We do not yet know all the details. We do not even know most of the details. What we do know is that earlier today, a passenger jet carrying 295 people crashed on the Russian/Ukrainian border. We know that all aboard were killed.
I know something else, too, something you might not: that one of the people who perished today was a young woman, thin, with shoulder-length hair that was brown and a little bit wavy. I know what she was wearing when she died: a t-shirt of bright white and a skirt of deep black. I know that when she died, she was holding something. Or someone. Her pale arms, stark in a sea of fuel-blackened wreckage, remain frozen in an awkward embrace.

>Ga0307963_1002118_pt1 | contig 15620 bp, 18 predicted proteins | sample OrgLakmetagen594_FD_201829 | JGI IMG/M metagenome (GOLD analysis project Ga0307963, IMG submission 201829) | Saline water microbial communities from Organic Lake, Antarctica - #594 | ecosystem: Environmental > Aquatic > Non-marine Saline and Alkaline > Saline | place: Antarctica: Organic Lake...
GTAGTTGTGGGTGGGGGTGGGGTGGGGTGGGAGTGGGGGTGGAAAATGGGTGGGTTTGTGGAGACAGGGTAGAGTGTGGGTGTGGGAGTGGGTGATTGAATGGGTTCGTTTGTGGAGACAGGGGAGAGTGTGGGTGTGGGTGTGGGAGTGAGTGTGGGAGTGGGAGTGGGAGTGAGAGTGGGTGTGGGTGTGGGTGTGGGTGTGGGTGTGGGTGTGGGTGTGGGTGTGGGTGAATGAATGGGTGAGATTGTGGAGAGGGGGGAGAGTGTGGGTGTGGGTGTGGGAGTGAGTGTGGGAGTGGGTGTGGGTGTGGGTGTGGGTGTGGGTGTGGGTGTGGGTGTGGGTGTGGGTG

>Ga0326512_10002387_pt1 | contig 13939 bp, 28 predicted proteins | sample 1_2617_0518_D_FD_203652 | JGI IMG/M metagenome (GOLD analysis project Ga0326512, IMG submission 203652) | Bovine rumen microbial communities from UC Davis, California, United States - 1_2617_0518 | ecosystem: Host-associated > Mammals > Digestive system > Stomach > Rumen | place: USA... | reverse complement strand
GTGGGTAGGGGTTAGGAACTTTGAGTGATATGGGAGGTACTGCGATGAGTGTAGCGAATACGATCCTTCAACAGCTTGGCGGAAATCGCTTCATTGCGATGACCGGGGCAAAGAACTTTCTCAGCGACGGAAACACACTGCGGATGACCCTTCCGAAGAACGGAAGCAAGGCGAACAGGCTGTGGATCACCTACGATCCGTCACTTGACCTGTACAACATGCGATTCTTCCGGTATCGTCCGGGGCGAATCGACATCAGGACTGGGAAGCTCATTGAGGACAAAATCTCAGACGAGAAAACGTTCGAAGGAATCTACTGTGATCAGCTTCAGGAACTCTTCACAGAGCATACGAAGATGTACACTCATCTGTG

I know all this because of The New York Times, which, to accompany its article about the crash, initially included a photograph that included that young woman. Or, rather, the corpse of that young woman. Other outlets have used the same image to illustrate their own stories on the tragedy. This is, on the one hand, unsurprising: There are only nine images of the crash so far from the Reuters news wire, and the one containing the young woman's body is the most illustrative of them all. It'd be easy to miss her, pale and small, within the wreckage. It'd be easy to miss the warning Reuters appended to its caption: "ATTENTION EDITORS - VISUAL COVERAGE OF SCENES OF INJURY OR DEATH."